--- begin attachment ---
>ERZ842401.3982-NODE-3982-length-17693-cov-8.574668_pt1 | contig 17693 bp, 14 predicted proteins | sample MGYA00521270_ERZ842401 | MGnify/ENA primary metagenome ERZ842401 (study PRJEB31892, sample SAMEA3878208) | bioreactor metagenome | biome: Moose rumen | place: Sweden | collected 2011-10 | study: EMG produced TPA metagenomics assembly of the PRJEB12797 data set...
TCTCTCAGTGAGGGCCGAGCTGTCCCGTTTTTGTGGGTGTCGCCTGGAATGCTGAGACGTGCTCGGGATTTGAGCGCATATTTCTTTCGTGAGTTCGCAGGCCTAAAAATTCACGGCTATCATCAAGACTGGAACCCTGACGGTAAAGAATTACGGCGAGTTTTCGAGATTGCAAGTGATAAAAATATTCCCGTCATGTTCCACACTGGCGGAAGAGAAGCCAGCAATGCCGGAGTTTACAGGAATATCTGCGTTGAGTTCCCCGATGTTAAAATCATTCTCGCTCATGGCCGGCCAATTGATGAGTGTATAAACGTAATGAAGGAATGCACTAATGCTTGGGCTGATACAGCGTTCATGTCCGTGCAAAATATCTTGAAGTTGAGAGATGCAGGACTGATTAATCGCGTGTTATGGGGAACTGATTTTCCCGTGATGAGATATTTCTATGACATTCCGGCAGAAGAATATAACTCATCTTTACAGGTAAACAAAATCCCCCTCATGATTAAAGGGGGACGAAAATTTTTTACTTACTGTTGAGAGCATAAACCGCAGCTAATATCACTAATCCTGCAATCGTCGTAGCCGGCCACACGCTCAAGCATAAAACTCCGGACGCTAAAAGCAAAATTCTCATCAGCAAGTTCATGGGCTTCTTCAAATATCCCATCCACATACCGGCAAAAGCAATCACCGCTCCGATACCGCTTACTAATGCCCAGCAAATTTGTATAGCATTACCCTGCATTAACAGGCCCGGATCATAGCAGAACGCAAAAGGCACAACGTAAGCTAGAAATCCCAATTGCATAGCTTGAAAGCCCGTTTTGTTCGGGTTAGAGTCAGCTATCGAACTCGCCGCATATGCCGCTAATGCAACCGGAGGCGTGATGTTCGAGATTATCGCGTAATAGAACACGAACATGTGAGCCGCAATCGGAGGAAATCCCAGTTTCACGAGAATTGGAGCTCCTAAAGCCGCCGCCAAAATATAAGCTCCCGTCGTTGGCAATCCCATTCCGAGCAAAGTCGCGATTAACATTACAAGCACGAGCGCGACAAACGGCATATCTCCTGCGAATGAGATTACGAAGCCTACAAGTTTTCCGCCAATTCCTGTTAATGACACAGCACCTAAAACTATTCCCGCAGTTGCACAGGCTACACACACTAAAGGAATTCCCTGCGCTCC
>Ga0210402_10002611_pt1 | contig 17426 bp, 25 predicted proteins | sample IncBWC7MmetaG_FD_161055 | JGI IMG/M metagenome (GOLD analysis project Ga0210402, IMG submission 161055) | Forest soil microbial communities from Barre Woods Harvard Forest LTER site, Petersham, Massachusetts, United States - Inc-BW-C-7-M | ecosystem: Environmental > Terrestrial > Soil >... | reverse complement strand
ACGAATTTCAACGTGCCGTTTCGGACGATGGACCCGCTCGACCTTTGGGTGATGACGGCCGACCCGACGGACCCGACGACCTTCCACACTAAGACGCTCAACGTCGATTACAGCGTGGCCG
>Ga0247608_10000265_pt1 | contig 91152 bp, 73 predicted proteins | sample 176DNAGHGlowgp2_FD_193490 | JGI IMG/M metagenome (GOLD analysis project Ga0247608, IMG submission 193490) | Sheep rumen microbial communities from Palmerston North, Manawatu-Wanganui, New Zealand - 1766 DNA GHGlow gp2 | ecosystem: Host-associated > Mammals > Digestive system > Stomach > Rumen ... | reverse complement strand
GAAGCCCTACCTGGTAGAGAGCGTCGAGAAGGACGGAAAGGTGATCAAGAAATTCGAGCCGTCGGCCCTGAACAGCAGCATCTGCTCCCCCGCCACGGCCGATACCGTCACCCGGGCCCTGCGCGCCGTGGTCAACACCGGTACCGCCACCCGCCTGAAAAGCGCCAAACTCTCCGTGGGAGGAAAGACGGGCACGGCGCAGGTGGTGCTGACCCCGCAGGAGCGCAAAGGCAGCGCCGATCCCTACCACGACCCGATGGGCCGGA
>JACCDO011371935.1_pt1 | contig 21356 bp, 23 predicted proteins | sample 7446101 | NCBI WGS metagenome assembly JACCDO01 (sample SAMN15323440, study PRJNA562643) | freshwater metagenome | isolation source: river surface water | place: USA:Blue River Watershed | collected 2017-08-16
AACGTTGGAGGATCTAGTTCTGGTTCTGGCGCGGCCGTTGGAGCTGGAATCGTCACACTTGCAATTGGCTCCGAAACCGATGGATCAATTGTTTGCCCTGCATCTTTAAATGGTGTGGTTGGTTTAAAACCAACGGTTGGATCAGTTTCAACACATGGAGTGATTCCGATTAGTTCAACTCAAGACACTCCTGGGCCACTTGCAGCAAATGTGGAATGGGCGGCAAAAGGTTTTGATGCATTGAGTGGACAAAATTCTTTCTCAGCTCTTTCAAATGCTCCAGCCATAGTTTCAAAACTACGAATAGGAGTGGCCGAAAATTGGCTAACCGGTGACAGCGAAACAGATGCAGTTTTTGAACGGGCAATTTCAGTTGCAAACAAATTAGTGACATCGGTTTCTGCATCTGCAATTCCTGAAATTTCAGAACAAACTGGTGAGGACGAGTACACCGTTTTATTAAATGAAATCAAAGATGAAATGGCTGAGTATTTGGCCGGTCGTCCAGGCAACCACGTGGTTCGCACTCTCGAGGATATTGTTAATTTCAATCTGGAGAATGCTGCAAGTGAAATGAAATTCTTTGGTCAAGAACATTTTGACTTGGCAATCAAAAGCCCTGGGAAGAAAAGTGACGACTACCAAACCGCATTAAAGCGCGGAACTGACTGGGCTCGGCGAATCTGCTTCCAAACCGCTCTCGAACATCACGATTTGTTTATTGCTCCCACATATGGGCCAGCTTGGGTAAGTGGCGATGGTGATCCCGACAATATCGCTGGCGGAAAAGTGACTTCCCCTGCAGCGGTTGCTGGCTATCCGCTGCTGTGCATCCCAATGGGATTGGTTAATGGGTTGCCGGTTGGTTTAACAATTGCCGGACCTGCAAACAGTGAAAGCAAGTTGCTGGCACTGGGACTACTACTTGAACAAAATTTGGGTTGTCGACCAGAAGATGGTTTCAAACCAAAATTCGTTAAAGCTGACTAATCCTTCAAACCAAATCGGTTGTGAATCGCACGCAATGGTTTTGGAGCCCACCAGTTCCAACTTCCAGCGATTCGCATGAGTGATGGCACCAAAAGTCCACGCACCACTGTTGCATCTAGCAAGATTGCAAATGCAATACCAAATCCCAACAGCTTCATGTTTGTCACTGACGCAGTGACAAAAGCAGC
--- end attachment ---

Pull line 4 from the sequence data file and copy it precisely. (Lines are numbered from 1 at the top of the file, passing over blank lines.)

ACGAATTTCAACGTGCCGTTTCGGACGATGGACCCGCTCGACCTTTGGGTGATGACGGCCGACCCGACGGACCCGACGACCTTCCACACTAAGACGCTCAACGTCGATTACAGCGTGGCCG